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Guggenheim Chairman Resigns

Guggenheim chairman Peter B. Lewis, who has been in office since 1988, has resigned from his position, due, one report says, to differences between himself and museum director Thomas Krens.

Lewis, who has donated about $77 million to the museum— more than any other board member— stepped down from his post in mid-January. While Lewis and Krens could not be reached for comment, Lewis told the New York Times that he wished the museum would “concentrate more on New York and less on being scattered all over the world.”



Since taking over as the Guggenheim director in 1988, Krens has aggressively pushed for expansion, developing new branches in Bilbao, Spain; Berlin, Germany; and Venice, Italy, and developing future plans for museums in Taichung, Taiwan (pending public funding); Rio de Janeiro, Brazil (held up by court injunction), and Guadalajara, Mexico (pending feasibility study). A branch in Las Vegas closed in 2001, although a segment of that museum, the Guggenheim Hermitage, is still open.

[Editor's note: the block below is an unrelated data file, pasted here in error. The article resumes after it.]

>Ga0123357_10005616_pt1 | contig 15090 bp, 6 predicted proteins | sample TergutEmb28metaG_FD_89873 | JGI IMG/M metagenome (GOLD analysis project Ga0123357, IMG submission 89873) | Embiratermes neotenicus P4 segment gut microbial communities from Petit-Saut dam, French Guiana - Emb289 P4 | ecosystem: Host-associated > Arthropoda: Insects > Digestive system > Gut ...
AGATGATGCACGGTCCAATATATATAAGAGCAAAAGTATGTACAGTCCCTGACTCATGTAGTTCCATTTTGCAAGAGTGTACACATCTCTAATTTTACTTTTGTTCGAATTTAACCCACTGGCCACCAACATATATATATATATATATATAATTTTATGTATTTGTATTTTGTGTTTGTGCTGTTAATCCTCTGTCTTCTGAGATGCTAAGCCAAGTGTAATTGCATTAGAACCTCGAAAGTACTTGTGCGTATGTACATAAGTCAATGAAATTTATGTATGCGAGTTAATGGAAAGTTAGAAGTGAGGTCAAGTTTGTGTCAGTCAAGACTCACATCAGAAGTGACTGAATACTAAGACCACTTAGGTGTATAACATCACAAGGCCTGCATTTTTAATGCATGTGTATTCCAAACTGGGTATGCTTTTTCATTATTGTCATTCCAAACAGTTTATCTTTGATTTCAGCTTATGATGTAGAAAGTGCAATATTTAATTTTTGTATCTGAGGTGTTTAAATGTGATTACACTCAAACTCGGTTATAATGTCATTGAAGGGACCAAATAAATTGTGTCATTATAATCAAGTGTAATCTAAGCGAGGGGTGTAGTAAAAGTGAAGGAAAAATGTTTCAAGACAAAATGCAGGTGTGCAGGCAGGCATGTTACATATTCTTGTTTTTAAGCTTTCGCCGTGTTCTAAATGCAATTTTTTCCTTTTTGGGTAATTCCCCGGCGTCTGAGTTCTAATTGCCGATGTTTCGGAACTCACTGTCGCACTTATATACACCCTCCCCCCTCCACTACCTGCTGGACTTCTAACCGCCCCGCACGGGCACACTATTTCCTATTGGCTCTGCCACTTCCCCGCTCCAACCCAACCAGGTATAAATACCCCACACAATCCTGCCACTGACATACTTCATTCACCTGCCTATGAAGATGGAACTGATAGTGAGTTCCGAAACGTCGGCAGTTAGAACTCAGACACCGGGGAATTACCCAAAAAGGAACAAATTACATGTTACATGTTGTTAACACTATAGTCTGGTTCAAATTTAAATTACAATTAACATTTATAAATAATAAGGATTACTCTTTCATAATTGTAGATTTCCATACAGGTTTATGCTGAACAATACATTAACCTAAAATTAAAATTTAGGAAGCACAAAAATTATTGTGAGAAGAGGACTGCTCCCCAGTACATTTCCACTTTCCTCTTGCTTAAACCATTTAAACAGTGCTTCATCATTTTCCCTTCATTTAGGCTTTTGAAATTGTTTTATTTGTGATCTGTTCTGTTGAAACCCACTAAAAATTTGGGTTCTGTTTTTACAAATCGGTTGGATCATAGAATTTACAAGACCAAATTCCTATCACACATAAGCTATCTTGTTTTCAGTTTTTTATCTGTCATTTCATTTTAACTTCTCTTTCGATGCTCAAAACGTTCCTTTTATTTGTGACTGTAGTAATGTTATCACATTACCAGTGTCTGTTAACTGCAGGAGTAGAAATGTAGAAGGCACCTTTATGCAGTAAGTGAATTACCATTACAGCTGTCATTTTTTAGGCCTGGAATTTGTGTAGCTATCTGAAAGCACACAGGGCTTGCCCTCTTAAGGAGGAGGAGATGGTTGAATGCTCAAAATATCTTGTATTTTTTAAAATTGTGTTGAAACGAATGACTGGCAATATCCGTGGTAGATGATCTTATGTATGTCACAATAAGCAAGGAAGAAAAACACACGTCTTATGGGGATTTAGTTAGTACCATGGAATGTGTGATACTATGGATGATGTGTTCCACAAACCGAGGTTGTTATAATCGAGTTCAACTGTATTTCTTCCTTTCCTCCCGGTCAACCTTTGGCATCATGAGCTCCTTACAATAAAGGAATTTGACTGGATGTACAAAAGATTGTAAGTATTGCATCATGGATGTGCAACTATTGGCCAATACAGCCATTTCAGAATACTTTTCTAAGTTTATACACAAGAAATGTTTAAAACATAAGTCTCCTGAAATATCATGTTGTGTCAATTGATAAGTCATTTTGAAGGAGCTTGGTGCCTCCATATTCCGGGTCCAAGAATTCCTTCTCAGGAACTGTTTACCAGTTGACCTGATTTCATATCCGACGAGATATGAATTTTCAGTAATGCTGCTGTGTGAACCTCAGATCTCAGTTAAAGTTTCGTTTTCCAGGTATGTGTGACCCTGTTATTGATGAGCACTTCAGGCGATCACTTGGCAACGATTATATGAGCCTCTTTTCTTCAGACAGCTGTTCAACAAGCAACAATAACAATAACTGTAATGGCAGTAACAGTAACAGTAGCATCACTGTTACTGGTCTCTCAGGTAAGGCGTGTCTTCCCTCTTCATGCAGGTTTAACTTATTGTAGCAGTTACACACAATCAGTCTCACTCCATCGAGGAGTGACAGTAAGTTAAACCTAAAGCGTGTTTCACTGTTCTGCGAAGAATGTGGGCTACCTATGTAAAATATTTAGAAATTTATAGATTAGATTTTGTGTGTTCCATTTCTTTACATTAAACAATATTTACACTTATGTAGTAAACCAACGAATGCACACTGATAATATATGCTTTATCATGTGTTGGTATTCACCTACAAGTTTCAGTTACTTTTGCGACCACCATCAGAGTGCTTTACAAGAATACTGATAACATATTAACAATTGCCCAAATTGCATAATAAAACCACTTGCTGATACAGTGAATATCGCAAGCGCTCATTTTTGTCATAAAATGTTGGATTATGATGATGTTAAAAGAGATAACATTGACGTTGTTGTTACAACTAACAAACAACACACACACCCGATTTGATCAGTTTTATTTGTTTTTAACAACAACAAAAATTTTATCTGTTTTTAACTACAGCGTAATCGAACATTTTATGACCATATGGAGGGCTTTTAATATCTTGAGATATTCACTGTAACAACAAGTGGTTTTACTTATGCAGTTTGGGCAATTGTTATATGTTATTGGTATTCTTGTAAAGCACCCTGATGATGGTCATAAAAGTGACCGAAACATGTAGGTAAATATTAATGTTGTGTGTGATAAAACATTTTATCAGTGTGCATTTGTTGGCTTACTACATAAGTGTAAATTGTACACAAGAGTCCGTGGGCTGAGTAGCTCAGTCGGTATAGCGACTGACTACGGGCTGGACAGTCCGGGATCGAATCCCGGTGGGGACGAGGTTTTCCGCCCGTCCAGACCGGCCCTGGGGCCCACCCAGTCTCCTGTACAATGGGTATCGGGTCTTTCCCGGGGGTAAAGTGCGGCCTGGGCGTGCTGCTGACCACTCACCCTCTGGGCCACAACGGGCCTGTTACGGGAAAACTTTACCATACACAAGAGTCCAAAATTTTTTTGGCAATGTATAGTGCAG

Anthony Calnek, deputy director for communications, said Lewis’s resignation would not effect the Guggenheim’s international path. “I think it’s safe to say that the foundation is continuing on its path of international growth.” Calnek adds that the expansion strategy has not hurt the museum’s bottom line, with global attendance at an all-time high of 3 million and the costs for the international museums being borne by local governments.

By Sam Lubell